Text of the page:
The defendants subsequently moved for summary judgment, spawning the instant opinion.
With regard to Koetter’s motion, the court found that “qualified immunity will not shield Coach Koetter if he is found to have affirmatively placed J.K. in danger by acting with deliberate indifference to a known or obvious danger posed by Henderson. The Court finds that there are genuine issues of material fact for a jury to decide as to whether Koetter affirmatively placed J.K. in danger that she otherwise would not have faced had Koetter not, among other things, allegedly facilitated Henderson’s unrestricted return to ASU after Henderson had been kicked out of the 2003 Summer Bridge Program. The question of whether the injury alleged was a ‘fairly direct’ result of Koetter’s alleged conduct is likewise a question for the jury. In addition, viewing the facts in the light most favorable to J.K., the Court finds that there is sufficient evidence to establish that Koetter may have acted with deliberate indifference to a known or obvious danger. Whether Koetter’s actions were instead objectively reasonable is a question for the jury.”
Turning to the motion for summary judgment brought by the defendants Arizona Board of Regents and Arizona State University, the Court noted that “the proper inquiry under Title IX is whether ASU’s response to Henderson’s alleged sexual harassment in general, i.e., to other students as well as J.K., was ‘clearly unreasonable’ in light of known circumstances.
“… (T)he question of whether an institution acted with deliberate indifference under a particular set of circumstances is a question normally left to the jury. 298 F.Supp.2d at 1036 (citing, e.g., Oviatt By and Through Waugh v. Pearce, 954 F.2d 1470, 1478 (9th Cir. 1992) (‘Whether a local government entity has displayed a policy of deliberate indifference is generally a question for the jury.’); Davis v. Mason County, 927 F.2d 1473, 1482 (9th Cir. 1991); Alexander v. City and County of San Francisco, 29 F.3d 1355, 1367 (9th Cir. 1994); Blair v. City of Pomona, 206 F.3d 938, 2000 WL 290246, (9th Cir. 2000); Lee v. City of Los Angeles, 250 F.3d 668, 681 (9th Cir. 2001); and Perrin v. Gentner, 177 F.Supp.2d 1115, 1124 (D.Nev. 2001)).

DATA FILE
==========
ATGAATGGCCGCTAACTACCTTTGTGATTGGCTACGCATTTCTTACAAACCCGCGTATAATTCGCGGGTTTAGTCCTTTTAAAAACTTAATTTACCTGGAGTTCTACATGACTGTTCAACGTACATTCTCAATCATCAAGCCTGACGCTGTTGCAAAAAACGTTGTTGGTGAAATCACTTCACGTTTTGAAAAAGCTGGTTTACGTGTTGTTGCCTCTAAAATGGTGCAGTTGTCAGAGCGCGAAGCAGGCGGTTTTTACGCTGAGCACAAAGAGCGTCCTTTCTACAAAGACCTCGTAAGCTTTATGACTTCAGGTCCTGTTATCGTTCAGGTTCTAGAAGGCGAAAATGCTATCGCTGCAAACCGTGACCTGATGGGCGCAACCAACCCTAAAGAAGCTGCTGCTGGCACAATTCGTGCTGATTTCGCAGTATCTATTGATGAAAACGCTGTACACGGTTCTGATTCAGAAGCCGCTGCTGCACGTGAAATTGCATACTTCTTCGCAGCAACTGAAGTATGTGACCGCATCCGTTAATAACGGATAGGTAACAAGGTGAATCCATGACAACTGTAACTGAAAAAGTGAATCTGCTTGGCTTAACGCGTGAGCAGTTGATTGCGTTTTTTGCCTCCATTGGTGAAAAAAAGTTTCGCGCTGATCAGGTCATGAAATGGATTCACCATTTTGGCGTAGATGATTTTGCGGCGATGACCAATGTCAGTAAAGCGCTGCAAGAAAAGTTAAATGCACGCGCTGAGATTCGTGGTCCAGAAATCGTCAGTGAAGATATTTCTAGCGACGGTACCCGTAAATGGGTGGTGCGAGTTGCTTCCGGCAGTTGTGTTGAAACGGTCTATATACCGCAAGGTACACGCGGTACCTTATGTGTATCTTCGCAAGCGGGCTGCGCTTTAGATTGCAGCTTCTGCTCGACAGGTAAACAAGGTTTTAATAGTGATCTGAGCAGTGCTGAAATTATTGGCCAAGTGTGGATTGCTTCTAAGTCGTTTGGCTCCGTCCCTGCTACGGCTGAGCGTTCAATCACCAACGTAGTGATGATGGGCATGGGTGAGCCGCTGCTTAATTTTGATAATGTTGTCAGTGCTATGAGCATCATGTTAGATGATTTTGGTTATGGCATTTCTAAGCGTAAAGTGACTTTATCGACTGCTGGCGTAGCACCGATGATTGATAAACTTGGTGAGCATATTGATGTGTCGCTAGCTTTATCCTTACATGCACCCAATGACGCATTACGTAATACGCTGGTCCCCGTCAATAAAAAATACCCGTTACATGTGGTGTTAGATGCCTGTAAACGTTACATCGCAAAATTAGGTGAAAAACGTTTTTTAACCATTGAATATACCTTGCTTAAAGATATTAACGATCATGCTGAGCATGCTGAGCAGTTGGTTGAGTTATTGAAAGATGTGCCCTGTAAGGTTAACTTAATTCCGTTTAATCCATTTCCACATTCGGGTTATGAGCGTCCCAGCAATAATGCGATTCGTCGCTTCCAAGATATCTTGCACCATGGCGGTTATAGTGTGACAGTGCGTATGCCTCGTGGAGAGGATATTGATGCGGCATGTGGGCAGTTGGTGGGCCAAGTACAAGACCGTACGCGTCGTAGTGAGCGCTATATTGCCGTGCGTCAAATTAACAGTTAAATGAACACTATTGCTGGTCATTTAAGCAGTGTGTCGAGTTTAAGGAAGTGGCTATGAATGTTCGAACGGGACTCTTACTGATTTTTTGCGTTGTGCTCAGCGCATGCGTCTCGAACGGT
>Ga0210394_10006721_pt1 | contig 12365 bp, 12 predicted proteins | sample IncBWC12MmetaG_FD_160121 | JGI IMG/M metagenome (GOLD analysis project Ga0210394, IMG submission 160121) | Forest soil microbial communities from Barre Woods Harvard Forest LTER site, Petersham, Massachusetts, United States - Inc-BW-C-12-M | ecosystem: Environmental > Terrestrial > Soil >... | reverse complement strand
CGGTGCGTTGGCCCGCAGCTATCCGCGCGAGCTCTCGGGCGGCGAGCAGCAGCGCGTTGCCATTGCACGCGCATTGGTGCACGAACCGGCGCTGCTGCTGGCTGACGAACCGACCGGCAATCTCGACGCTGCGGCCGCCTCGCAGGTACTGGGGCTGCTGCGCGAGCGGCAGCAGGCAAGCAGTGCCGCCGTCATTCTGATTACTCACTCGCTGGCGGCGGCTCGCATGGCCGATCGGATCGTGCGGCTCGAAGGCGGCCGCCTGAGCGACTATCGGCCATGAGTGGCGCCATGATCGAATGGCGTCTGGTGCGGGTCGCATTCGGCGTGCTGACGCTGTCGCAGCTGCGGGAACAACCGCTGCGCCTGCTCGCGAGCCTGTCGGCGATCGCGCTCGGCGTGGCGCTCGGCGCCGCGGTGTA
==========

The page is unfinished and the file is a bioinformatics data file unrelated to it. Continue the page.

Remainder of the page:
“In light of the totality of the circumstances, and considering the facts in the light most favorable to the Plaintiff, the Court can not hold as a matter of law that ASU’s response to Henderson’s known misconduct during the Summer Bridge program, as well as J.K.’s allegation that Henderson raped her, were not ‘clearly unreasonable.’ Although Steve Rippon expelled Henderson from the Summer Bridge program because of Henderson’s misconduct, Plaintiff may nonetheless be able to prove that the ASU Defendants ‘subjected’ her to harassment when ASU not only allowed Henderson to return, but Coach Koetter affirmatively facilitated his return, and Henderson was placed back in the on-campus dormitories with no restrictions or specialized monitoring. In addition, Plaintiff may be able to prove that ASU’s response to her alleged rape was ‘clearly unreasonable’ in light of, among other things, the fact that ASU allowed Henderson to remain in the same dormitory for three weeks after ASU police were notified that Henderson had raped J.K., a female student in Henderson’s dormitory.”
J.K., a single woman v. Arizona Board of Regents, et al.,; D.Az.; No. CV 06-916-PHX-MHM, 2008 U.S. Dist. LEXIS 83855; 9/29/08
Attorneys of Record: (for plaintiff) Ariela Migdal, LEAD ATTORNEY, ACLU, New York, NY; Baine P Kerr, Kimberly M Hult, LEAD ATTORNEYS, Hutchinson Black & Cook LLC, Boulder, CO; Emily J Martin, Lenora M Lapidus, LEAD ATTORNEYS, ACLU Womens Rights Project, New York, NY; Tod F Schleier, LEAD ATTORNEY, Bradley Hugh Schleier, Schleier Law Offices PC, Phoenix, AZ. (for defendants) Michael King Goodwin, LEAD ATTORNEY, Office of the Attorney General, Liability Management Section, Phoenix, AZ; William August Richards, Office of the Attorney General, Capital Litigation Section, Phoenix, AZ. (American Civil Union Foundation, Amicus) Daniel Joseph Pochoda, ACLU, Phoenix, AZ; Emily J Martin, Lenora M Lapidus, ACLU Women’s Rights Project, New York, NY.